Life and career
She was born in Appleton, Wisconsin, the daughter of Chinese parents who survived the World War II Japanese occupation of China and later emigrated to the United States. Chang has received fellowships from Stanford University and Princeton University. She has most recently served as the Briggs-Copeland Lecturer of Creative Writing at Harvard University. Chang received an M.F.A. in Creative Writing from the University of Iowa, an M.P.A. from Harvard University, and a B.A. in East Asian Studies from Yale University. At Yale, she served as managing editor of the Yale Daily News, and at Harvard, she received a fellowship from the Radcliffe Institute for Advanced Study.
Chang is currently Professor of English at the University of Iowa and Director of the prestigious Iowa Writers' Workshop; she is the first female and Asian American writer to serve as director of the Workshop. In 2008 she received a Guggenheim Fellowship.
The five stories in '''' deal mainly with the position of Chinese in America, though the last of them is set in pre-Communist Shanghai. '''' is the story of a wealthy but declining family in Republican China, beginning in 1925 and extending through the period of the Japanese invasion and the post-war flight to Taiwan and then the USA.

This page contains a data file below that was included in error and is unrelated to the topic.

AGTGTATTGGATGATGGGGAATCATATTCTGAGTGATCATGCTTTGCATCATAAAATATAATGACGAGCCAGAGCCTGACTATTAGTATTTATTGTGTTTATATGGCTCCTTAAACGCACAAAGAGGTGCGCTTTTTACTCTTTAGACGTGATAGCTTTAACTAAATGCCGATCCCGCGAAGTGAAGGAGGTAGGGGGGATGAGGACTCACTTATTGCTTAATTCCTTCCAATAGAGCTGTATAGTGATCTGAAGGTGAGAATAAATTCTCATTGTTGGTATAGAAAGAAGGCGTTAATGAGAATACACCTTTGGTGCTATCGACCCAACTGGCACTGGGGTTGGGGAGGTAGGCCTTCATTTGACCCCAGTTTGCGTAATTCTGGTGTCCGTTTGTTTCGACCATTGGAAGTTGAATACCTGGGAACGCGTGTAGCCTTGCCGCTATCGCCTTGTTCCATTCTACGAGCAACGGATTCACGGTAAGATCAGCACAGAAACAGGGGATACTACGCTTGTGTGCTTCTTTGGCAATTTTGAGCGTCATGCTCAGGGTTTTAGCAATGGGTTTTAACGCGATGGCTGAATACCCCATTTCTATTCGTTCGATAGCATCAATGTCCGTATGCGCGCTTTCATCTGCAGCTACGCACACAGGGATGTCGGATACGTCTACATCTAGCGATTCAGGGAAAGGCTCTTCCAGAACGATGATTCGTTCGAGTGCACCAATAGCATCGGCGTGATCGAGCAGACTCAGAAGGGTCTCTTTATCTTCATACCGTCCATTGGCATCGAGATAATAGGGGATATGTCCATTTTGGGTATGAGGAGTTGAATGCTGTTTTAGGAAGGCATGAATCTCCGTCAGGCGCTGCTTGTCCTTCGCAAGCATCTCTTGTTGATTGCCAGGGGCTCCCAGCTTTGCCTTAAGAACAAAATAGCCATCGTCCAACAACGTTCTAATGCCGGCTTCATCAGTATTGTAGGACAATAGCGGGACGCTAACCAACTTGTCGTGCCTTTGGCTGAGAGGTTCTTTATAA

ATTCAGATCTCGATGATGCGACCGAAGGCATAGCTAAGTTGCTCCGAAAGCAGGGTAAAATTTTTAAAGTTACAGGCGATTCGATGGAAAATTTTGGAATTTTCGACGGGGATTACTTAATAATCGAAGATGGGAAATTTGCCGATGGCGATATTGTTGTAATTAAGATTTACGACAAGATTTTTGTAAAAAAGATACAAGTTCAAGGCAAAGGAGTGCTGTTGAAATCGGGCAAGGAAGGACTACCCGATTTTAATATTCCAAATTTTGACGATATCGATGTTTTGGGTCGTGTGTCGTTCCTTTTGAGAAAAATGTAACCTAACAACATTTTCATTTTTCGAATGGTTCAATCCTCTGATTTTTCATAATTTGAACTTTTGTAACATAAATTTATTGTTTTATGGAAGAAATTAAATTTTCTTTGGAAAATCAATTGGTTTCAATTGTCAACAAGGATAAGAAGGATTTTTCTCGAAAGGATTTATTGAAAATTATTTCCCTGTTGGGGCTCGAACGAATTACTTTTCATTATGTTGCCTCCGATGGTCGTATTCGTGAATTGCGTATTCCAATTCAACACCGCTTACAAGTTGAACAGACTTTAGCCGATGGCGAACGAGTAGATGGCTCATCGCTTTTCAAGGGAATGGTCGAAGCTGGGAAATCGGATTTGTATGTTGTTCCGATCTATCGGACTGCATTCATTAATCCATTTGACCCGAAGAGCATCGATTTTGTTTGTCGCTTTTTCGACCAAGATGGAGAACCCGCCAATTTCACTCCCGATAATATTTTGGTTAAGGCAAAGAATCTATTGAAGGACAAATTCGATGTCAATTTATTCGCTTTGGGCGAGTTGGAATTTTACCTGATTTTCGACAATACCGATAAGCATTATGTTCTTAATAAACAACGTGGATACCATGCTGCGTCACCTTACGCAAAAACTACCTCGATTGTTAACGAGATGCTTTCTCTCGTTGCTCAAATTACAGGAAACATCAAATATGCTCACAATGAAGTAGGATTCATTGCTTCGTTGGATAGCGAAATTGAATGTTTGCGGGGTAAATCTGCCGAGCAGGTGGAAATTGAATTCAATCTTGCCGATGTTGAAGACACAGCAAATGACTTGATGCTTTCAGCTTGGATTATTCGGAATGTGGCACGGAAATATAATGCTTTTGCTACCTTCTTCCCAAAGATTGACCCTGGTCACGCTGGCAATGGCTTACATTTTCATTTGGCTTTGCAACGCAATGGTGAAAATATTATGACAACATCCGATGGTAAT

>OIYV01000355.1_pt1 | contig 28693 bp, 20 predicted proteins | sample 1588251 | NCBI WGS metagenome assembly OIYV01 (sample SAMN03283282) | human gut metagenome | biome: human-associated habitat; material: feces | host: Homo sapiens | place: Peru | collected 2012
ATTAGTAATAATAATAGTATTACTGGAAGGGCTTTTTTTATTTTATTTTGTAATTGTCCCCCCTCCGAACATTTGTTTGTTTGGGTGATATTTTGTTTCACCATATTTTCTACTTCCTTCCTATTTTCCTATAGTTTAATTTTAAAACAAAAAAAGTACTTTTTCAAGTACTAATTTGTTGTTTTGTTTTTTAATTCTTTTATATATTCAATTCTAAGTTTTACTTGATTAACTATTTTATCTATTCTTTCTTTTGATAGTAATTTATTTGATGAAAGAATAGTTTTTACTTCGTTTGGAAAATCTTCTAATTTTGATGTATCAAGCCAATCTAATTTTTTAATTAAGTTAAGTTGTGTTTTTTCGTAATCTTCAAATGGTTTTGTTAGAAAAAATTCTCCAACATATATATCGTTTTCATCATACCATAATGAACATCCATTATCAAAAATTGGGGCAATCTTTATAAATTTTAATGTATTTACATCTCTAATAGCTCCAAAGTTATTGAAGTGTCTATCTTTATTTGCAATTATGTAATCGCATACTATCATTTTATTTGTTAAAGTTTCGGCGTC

as of March 2008:
#Jonathan Freedman. "Transgressions of a Model Minority." ''Shofar: An Interdisciplinary Journal of Jewish Studies'', 2005 Summer; 23 : 69-97.
#Hetty Lanier Keaton. ''Feeding Hungry Ghosts: Food, Family, and Desire in Stories by Contemporary Chinese American Women.'' Dissertation Abstracts International, Section A: The Humanities and Social Sciences, 2002 July; 63 : 187-88. U of Tulsa, 2002.